Table 2. Linear dynamic range and standard curve statistics for infliximab, adalimumab, and etanercept signature peptides extracted from 2.5 μL of human serum.
Figure 4. Representative chromatograms of infliximab, adalimumab, and etanercept signature peptides extracted from 2.5 μL of human serum. Chromatograms demonstrate excellent sensitivity and selectivity of the assay, comparing extracted blank serum and the lower limits of quantification (LLOQ) for each biotherapeutic.
Table 3. QC sample statistics for infliximab and adalimumab signature peptides demonstrating excellent accuracy and reproducibility of the assay extracted from 2.5 μL of human serum.
Figure 5. Representative QC chromatograms for the infliximab peptide SINSATHYAESVK which was extracted from 2.5 μL of human serum.

Conclusion

This application note presents a highly sensitive and selective sample preparation strategy for the LC-MS/MS quantification of free/active biotherapeutic from human serum for the TNF-α targeting biotherapeutics: infliximab, adalimumab, and etanercept. Using a typical set of standard curve and QC samples, and very low volumes of serum (≤10 μL), limits of quantification of 10–50 ng/mL were achieved. Using selective immunoaffinity enrichment and a standardized, kit-based approach to protein digestion combined with fast UPLC analysis and a highly sensitive mass spectrometer, excellent linearity and precision for all standards and QC samples were achieved with %RSDs <15%. With the appropriate immunoaffinity capture reagents, this technique can be applied to other targets and biotherapeutics, demonstrating its broad applicability for high sensitivity, quantitative bioanalysis of large molecules from complex matrices.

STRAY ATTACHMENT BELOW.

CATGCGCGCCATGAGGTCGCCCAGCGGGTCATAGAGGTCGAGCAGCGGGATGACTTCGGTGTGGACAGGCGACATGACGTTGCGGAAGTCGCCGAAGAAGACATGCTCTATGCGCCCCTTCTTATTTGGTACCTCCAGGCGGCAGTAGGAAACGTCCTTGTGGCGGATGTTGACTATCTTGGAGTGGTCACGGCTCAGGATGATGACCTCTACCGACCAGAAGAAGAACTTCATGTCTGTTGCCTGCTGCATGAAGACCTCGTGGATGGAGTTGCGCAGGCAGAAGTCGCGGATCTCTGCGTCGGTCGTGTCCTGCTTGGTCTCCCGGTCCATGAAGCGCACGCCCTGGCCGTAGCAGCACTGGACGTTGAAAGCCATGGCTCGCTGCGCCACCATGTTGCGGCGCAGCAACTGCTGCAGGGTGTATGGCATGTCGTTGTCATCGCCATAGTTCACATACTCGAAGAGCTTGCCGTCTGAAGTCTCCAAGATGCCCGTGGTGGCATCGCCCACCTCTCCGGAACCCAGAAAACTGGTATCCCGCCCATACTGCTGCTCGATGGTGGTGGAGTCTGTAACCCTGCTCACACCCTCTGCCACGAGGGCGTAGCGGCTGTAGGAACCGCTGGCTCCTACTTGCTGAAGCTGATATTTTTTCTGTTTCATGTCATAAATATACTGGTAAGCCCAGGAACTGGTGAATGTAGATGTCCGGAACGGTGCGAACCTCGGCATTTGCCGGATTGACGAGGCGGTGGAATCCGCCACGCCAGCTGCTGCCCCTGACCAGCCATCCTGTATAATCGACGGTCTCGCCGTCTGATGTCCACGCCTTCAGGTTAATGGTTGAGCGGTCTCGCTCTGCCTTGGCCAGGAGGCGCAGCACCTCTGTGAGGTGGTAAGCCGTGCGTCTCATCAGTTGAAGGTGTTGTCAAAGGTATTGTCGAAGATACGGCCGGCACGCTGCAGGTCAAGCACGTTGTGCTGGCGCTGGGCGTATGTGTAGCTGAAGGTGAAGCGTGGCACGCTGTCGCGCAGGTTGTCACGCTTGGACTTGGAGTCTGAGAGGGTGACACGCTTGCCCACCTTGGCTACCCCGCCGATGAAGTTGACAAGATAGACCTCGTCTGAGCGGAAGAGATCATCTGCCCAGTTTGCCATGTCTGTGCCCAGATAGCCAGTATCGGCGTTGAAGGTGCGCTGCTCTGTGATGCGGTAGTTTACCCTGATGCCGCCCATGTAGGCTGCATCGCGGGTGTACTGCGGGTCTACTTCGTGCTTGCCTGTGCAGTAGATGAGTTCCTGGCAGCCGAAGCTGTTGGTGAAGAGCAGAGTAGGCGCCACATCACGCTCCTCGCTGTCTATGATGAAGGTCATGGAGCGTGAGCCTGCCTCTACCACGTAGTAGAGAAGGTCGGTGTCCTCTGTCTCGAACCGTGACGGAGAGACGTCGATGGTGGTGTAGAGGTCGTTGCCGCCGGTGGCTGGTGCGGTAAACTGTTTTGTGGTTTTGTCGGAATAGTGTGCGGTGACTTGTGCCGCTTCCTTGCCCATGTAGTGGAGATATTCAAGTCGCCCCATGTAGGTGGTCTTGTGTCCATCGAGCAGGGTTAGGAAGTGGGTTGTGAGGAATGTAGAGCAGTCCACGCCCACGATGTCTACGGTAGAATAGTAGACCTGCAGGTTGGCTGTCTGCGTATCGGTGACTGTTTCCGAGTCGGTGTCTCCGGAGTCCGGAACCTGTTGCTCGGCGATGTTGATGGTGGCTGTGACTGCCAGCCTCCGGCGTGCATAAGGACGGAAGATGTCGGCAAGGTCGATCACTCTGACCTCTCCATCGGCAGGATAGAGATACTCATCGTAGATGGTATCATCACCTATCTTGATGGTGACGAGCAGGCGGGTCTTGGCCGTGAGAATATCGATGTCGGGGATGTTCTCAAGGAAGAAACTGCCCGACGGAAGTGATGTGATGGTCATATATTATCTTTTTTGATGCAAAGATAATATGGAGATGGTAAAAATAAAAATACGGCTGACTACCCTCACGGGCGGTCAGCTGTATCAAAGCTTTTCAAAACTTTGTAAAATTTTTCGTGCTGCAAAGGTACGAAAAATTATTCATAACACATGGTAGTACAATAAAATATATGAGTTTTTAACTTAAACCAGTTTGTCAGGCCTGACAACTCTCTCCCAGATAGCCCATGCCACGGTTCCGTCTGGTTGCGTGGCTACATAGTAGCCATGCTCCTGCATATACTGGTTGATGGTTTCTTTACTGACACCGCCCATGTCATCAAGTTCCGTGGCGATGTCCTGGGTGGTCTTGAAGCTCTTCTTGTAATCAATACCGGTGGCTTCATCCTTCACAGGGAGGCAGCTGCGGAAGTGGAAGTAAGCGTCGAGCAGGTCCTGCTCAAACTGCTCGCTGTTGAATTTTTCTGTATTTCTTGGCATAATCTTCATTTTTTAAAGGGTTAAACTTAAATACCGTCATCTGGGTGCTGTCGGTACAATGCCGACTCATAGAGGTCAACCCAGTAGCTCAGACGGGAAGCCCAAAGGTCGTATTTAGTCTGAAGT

References

  1. Drug indications for Infliximab, Adalimumab, and Etanercept. Retrieved 28 Mar 2018 from https://www.drugbank.ca/drugs/DB00065, https://www.drugbank.ca/ drugs/DB00051, and https://www.drugbank.ca/drugs/DB00005
  2. Tumor Necrosis Factor Inhibitors Drug Market, 2024 – HUMIRA and REMICADE Have Made it to the List of Blockbuster Drugs of 2017 with Global Sales of US$ 17.6 Billion. Retrieved 30 Apr 2018 from https://www.prnewswire.com/news-releases/tumor-necrosis-factor-inhibitors-drug-market-2024---humira-and-remicadehave-made-it-to-the-list-of-blockbuster-drugs-of-2017-with-global-sales-of-us-176-billion-300615283.html
  3. GaBI Journal Editor. Patent Expiry Dates for Biologicals: 2016 Update. GaBI Journal. 2017;6.1:27–30.
  4. El Amrani, M, van den Broek, MP, Gobel, C, van Maarseveen, EM. Quantification of Active Infliximab in Human Serum with Liquid Chromatography-Tandem Mass Spectrometry Using a Tumor Necrosis Factor Alpha-based Pre-analytical Sample Purification and a Stable Isotopic Labeled Infliximab Bio-similar as Internal Standard: A Target-based, Sensitive and Cost-effective Method. J. Chromatogr. A. 2016;1454:42–48..
  5. Lee, JW; Kelley, M; King, LE; Yang, J; Salimi-Moosavi, H; Tang, MT; Lu, JF; Kamerud, J; Ahene, A; Myler, H; Rogers, C. Bioanalytical Approaches to Quantify “Total” and “Free” Therapeutic Antibodies and Their Targets: Technical Challenges and PK/PD Applications Over the Course of Drug Development. AAPS J. 2011;13(1):99–110.
  6. Scallon, B; Cai, A; Solowski, N; Rosenberg, A; Song, XY; Shealy, D; Wagner, C. Binding and Functional Comparisons of Two Types of Tumor Necrosis Factor Antagonists. J Pharmacol Exp Ther. 2002;301(2):418–426.
  7. Skyline Targeted Mass Spec Environment (2017). Downloaded July 2017 from https://skyline.ms/project/home/software/Skyline/begin.view.
  8. National Center for Biotechnology Information, Basic Local Alignment Search Tool. Blastp Suite. Accessed July 2017. https://blast.ncbi.nlm.nih.gov/Blast.cgi.
  9. FDA Guidance for Industry for Bioanalytical Method Validation, CDER.
  10. EMA Guideline on Bioanalytical Method Validation. (2011) Rev. 1 Corr. 2, CHMP.

720006317, June 2018